The BJP is also making lower caste-friendly gestures in assembly elections campaigns in Gujarat and Karnataka. It highlights its commitment to provide constitutional status to the National Commission for Backward Classes (NCBC), a statutory body that works for the welfare of lower castes.

Interestingly, the BJP is also pushing the idea of revisiting the existing system of reservation, which allocates 27% of governmental jobs and seats in educational institutions to lower castes. This the party proposes to do by setting up a committee to sub-categorise these groups into “backward”, “extremely backward” and “most backward” classes.

Lower caste identity through history

These are big developments. For decades, most political parties – including the Jana Sangh, which morphed into the BJP in 1980 – played their politics in the usual framework, excluding the lower-caste categories from the power structure of the state.

The notion of “affirmative action through reservation” only appeared in the mid-1970s when socialist parties led by politicians Ram Manohar Lohia and Chaudhary Charan Singh started using it to mobilise and consolidate the lower castes as a separate political identity.

The identity of lower castes only began to coalesce in 1955, when the first Backward Classes Commission under Kaka Kalelkar recommended various reservation quotas in technical, professional and government institutions.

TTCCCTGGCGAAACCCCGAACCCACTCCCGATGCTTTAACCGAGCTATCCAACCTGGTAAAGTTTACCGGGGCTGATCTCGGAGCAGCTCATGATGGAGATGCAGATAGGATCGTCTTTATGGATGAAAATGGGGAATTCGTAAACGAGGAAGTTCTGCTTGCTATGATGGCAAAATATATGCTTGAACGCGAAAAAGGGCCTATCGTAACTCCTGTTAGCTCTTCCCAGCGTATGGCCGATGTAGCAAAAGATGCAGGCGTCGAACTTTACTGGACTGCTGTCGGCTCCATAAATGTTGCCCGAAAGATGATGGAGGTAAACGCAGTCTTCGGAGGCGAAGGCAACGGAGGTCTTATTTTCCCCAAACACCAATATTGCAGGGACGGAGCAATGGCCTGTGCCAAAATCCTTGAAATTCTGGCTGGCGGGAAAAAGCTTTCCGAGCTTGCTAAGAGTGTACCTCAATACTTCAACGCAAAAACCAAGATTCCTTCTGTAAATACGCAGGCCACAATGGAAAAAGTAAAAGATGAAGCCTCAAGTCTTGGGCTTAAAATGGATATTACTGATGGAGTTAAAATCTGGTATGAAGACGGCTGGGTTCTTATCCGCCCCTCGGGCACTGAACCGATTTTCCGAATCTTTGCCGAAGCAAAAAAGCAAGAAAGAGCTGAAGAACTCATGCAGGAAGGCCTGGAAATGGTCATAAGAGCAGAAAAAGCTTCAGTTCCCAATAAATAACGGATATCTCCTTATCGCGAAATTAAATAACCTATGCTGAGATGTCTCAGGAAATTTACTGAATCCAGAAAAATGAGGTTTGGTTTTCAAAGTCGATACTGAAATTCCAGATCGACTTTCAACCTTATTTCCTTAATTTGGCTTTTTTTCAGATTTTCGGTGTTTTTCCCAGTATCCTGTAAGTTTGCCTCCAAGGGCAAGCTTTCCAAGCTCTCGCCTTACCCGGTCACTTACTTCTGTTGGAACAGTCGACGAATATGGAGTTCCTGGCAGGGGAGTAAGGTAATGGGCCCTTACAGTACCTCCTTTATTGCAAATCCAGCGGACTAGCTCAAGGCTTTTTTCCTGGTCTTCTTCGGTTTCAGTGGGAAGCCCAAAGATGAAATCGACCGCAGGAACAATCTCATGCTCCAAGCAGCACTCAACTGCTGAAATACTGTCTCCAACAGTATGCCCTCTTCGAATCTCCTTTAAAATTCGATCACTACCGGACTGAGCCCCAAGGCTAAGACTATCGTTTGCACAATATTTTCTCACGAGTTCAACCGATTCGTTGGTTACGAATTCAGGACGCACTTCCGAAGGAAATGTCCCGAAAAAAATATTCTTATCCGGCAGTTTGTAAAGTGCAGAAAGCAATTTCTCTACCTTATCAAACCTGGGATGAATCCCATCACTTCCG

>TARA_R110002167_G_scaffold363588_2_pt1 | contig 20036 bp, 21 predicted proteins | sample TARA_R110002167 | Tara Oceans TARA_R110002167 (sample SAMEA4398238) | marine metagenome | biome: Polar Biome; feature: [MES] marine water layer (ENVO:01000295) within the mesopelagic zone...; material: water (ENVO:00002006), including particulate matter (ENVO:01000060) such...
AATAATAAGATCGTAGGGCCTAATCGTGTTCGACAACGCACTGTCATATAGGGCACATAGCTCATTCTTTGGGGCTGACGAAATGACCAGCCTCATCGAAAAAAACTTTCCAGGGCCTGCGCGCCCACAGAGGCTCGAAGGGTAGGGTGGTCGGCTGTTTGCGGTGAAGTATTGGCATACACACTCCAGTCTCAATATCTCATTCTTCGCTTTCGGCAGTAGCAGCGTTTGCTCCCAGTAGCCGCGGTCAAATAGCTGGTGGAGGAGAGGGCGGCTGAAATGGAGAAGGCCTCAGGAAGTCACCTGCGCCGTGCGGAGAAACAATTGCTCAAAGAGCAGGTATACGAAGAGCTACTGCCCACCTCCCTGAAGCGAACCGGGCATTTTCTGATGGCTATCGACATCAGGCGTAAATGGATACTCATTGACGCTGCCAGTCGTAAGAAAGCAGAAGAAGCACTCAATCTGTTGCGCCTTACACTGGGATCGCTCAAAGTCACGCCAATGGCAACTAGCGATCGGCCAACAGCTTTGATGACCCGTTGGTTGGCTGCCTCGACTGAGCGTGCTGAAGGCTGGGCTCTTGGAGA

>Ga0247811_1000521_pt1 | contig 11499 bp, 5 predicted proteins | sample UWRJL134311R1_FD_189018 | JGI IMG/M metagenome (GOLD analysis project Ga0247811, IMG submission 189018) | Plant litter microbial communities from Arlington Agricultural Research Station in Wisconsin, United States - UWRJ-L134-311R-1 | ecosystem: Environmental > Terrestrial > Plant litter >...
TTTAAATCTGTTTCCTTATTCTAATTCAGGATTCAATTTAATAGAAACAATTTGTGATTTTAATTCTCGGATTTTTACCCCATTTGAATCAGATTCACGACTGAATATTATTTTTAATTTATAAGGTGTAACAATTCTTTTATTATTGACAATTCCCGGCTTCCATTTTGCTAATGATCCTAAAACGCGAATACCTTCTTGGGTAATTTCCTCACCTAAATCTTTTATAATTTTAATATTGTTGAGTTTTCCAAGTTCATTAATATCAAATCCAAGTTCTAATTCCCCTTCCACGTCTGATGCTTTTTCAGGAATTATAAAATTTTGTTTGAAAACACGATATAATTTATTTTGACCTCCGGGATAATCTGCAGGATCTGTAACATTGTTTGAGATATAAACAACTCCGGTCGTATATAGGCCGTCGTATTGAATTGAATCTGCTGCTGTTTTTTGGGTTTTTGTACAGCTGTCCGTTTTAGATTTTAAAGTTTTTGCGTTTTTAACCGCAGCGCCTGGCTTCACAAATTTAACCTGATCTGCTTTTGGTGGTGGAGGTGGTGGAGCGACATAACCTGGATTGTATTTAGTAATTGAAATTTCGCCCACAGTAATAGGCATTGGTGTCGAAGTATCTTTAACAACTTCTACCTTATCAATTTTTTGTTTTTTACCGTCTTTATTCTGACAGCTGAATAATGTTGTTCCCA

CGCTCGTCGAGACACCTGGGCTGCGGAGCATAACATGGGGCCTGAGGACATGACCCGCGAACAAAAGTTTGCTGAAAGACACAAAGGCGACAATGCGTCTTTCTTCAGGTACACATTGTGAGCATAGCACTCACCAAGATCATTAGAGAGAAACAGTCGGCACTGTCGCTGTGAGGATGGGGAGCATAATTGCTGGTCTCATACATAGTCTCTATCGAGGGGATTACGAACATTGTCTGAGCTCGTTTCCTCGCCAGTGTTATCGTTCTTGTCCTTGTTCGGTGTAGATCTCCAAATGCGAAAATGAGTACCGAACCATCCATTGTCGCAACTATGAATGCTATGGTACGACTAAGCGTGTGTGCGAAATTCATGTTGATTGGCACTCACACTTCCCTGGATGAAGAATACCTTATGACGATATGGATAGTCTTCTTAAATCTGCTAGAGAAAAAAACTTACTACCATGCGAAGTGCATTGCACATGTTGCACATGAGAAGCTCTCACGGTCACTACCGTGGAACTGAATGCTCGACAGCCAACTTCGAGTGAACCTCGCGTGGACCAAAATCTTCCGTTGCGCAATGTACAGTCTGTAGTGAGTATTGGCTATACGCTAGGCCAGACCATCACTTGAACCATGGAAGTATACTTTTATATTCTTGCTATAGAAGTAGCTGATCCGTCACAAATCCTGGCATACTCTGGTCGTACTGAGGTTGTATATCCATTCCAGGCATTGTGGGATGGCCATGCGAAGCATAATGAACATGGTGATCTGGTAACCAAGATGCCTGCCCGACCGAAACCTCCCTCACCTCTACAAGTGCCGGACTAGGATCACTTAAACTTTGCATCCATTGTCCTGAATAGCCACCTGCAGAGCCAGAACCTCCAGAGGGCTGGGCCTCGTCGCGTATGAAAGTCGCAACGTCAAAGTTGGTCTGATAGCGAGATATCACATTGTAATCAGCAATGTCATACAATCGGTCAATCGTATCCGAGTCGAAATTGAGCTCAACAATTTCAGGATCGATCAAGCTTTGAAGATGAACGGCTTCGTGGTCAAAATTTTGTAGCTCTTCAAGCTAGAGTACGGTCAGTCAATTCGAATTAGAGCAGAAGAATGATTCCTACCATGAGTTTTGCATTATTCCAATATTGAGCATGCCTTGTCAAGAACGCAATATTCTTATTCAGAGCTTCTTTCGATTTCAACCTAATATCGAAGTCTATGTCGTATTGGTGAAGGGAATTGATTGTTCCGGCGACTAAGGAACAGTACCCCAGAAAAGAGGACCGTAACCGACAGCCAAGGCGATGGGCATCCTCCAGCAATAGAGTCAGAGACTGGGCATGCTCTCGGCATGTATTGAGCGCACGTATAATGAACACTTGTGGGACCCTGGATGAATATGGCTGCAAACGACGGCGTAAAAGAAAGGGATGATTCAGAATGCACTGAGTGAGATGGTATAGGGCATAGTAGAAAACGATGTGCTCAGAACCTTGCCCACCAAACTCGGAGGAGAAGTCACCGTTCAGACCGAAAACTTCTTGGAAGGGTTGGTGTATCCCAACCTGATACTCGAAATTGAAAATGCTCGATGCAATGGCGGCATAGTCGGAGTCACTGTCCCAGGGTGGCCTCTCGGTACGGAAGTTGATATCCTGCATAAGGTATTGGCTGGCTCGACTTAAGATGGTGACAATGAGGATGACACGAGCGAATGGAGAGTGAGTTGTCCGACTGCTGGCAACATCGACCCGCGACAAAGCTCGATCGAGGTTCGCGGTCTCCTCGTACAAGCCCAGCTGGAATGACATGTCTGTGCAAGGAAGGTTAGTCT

Lower castes in India have been associated with menial work and high rates of poverty. Sharada Prasad CS/Flickr, CC BY-SA

Then in 1990, lower-caste mobilisation was galvanised when the Second Backward Classes Commission – popularly known as the Mandal Commission – recommended that 27% of positions in educational institutions and public employment be reserved for OBCs.

This was violently opposed by non-political bodies, including conservative student organisations. Many of these were close to the Rashtriya Swayamsevak Sangh (RSS), an ultra-nationalist ideological group that supports the BJP. In 2006, these student wings fiercely opposed the Congress-led government’s decision to implement 27% lower caste job reservations in premier higher educational institutions.